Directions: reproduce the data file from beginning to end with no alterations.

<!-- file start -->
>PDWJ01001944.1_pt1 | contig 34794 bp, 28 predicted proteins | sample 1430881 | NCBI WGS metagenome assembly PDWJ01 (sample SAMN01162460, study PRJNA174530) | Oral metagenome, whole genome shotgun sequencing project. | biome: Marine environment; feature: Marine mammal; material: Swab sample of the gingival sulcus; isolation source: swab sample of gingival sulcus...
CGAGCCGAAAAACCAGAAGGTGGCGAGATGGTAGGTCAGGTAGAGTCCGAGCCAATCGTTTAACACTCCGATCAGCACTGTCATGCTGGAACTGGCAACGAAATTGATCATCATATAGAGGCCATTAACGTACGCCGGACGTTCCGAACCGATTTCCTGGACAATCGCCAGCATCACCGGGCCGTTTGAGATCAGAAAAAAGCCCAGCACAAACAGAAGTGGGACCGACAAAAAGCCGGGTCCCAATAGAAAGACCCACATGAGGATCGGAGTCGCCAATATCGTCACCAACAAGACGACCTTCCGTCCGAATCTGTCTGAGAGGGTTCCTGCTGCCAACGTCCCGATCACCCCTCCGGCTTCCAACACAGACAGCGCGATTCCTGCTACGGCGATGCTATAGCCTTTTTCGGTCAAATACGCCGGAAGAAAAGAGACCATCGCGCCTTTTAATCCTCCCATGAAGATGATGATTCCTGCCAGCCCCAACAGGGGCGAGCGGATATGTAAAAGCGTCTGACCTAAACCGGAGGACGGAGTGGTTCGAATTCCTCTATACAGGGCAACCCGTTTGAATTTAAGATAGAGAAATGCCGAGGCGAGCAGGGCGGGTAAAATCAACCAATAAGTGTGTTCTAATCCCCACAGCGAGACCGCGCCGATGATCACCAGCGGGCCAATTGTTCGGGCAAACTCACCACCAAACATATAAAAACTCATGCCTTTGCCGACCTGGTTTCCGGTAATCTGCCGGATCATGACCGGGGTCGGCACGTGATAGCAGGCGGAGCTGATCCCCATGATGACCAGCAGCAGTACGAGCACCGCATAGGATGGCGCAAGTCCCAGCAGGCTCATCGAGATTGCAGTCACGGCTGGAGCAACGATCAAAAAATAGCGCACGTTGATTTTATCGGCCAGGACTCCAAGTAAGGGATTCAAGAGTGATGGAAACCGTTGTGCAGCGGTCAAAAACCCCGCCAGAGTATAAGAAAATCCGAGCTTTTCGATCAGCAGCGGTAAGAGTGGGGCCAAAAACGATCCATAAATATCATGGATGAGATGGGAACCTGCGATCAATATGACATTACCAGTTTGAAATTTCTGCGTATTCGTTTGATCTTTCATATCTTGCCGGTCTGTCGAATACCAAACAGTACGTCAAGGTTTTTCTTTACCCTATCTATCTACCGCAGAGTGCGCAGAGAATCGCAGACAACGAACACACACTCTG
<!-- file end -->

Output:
>PDWJ01001944.1_pt1 | contig 34794 bp, 28 predicted proteins | sample 1430881 | NCBI WGS metagenome assembly PDWJ01 (sample SAMN01162460, study PRJNA174530) | Oral metagenome, whole genome shotgun sequencing project. | biome: Marine environment; feature: Marine mammal; material: Swab sample of the gingival sulcus; isolation source: swab sample of gingival sulcus...
CGAGCCGAAAAACCAGAAGGTGGCGAGATGGTAGGTCAGGTAGAGTCCGAGCCAATCGTTTAACACTCCGATCAGCACTGTCATGCTGGAACTGGCAACGAAATTGATCATCATATAGAGGCCATTAACGTACGCCGGACGTTCCGAACCGATTTCCTGGACAATCGCCAGCATCACCGGGCCGTTTGAGATCAGAAAAAAGCCCAGCACAAACAGAAGTGGGACCGACAAAAAGCCGGGTCCCAATAGAAAGACCCACATGAGGATCGGAGTCGCCAATATCGTCACCAACAAGACGACCTTCCGTCCGAATCTGTCTGAGAGGGTTCCTGCTGCCAACGTCCCGATCACCCCTCCGGCTTCCAACACAGACAGCGCGATTCCTGCTACGGCGATGCTATAGCCTTTTTCGGTCAAATACGCCGGAAGAAAAGAGACCATCGCGCCTTTTAATCCTCCCATGAAGATGATGATTCCTGCCAGCCCCAACAGGGGCGAGCGGATATGTAAAAGCGTCTGACCTAAACCGGAGGACGGAGTGGTTCGAATTCCTCTATACAGGGCAACCCGTTTGAATTTAAGATAGAGAAATGCCGAGGCGAGCAGGGCGGGTAAAATCAACCAATAAGTGTGTTCTAATCCCCACAGCGAGACCGCGCCGATGATCACCAGCGGGCCAATTGTTCGGGCAAACTCACCACCAAACATATAAAAACTCATGCCTTTGCCGACCTGGTTTCCGGTAATCTGCCGGATCATGACCGGGGTCGGCACGTGATAGCAGGCGGAGCTGATCCCCATGATGACCAGCAGCAGTACGAGCACCGCATAGGATGGCGCAAGTCCCAGCAGGCTCATCGAGATTGCAGTCACGGCTGGAGCAACGATCAAAAAATAGCGCACGTTGATTTTATCGGCCAGGACTCCAAGTAAGGGATTCAAGAGTGATGGAAACCGTTGTGCAGCGGTCAAAAACCCCGCCAGAGTATAAGAAAATCCGAGCTTTTCGATCAGCAGCGGTAAGAGTGGGGCCAAAAACGATCCATAAATATCATGGATGAGATGGGAACCTGCGATCAATATGACATTACCAGTTTGAAATTTCTGCGTATTCGTTTGATCTTTCATATCTTGCCGGTCTGTCGAATACCAAACAGTACGTCAAGGTTTTTCTTTACCCTATCTATCTACCGCAGAGTGCGCAGAGAATCGCAGACAACGAACACACACTCTG